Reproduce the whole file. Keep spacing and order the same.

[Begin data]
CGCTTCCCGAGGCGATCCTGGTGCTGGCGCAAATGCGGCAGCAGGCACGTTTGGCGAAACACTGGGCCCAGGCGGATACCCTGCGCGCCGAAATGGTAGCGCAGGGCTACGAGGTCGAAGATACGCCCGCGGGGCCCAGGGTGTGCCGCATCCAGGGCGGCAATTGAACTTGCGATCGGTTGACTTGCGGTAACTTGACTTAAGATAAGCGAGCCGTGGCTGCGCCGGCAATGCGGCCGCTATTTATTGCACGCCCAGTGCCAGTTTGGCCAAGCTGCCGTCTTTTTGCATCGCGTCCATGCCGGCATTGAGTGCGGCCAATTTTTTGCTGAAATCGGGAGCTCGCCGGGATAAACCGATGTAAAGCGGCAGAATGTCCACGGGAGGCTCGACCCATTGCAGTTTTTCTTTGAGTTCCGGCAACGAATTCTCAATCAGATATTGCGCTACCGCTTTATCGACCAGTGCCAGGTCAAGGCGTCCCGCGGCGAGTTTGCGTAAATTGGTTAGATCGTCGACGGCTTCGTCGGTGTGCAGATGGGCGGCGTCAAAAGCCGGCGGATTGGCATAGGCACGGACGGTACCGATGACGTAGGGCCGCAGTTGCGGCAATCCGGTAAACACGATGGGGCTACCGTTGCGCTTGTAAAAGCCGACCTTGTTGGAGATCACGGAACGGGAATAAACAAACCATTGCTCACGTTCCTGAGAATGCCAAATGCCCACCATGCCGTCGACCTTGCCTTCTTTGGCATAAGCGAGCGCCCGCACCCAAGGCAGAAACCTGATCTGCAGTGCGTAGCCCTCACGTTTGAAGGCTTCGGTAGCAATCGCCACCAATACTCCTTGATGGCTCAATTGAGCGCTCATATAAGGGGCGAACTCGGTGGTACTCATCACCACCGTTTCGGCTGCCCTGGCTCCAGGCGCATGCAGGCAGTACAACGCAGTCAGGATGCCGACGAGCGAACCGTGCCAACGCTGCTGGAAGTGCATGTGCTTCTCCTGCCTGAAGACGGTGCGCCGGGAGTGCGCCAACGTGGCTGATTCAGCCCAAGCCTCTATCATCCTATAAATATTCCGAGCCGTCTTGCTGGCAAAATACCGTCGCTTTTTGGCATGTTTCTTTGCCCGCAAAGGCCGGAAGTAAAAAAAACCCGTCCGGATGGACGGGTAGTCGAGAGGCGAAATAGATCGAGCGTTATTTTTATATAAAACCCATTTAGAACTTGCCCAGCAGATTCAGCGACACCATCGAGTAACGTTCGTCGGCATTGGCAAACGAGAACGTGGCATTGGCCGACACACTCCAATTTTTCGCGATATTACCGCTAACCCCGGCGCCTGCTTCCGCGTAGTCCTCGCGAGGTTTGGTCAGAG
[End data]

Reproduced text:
CGCTTCCCGAGGCGATCCTGGTGCTGGCGCAAATGCGGCAGCAGGCACGTTTGGCGAAACACTGGGCCCAGGCGGATACCCTGCGCGCCGAAATGGTAGCGCAGGGCTACGAGGTCGAAGATACGCCCGCGGGGCCCAGGGTGTGCCGCATCCAGGGCGGCAATTGAACTTGCGATCGGTTGACTTGCGGTAACTTGACTTAAGATAAGCGAGCCGTGGCTGCGCCGGCAATGCGGCCGCTATTTATTGCACGCCCAGTGCCAGTTTGGCCAAGCTGCCGTCTTTTTGCATCGCGTCCATGCCGGCATTGAGTGCGGCCAATTTTTTGCTGAAATCGGGAGCTCGCCGGGATAAACCGATGTAAAGCGGCAGAATGTCCACGGGAGGCTCGACCCATTGCAGTTTTTCTTTGAGTTCCGGCAACGAATTCTCAATCAGATATTGCGCTACCGCTTTATCGACCAGTGCCAGGTCAAGGCGTCCCGCGGCGAGTTTGCGTAAATTGGTTAGATCGTCGACGGCTTCGTCGGTGTGCAGATGGGCGGCGTCAAAAGCCGGCGGATTGGCATAGGCACGGACGGTACCGATGACGTAGGGCCGCAGTTGCGGCAATCCGGTAAACACGATGGGGCTACCGTTGCGCTTGTAAAAGCCGACCTTGTTGGAGATCACGGAACGGGAATAAACAAACCATTGCTCACGTTCCTGAGAATGCCAAATGCCCACCATGCCGTCGACCTTGCCTTCTTTGGCATAAGCGAGCGCCCGCACCCAAGGCAGAAACCTGATCTGCAGTGCGTAGCCCTCACGTTTGAAGGCTTCGGTAGCAATCGCCACCAATACTCCTTGATGGCTCAATTGAGCGCTCATATAAGGGGCGAACTCGGTGGTACTCATCACCACCGTTTCGGCTGCCCTGGCTCCAGGCGCATGCAGGCAGTACAACGCAGTCAGGATGCCGACGAGCGAACCGTGCCAACGCTGCTGGAAGTGCATGTGCTTCTCCTGCCTGAAGACGGTGCGCCGGGAGTGCGCCAACGTGGCTGATTCAGCCCAAGCCTCTATCATCCTATAAATATTCCGAGCCGTCTTGCTGGCAAAATACCGTCGCTTTTTGGCATGTTTCTTTGCCCGCAAAGGCCGGAAGTAAAAAAAACCCGTCCGGATGGACGGGTAGTCGAGAGGCGAAATAGATCGAGCGTTATTTTTATATAAAACCCATTTAGAACTTGCCCAGCAGATTCAGCGACACCATCGAGTAACGTTCGTCGGCATTGGCAAACGAGAACGTGGCATTGGCCGACACACTCCAATTTTTCGCGATATTACCGCTAACCCCGGCGCCTGCTTCCGCGTAGTCCTCGCGAGGTTTGGTCAGAG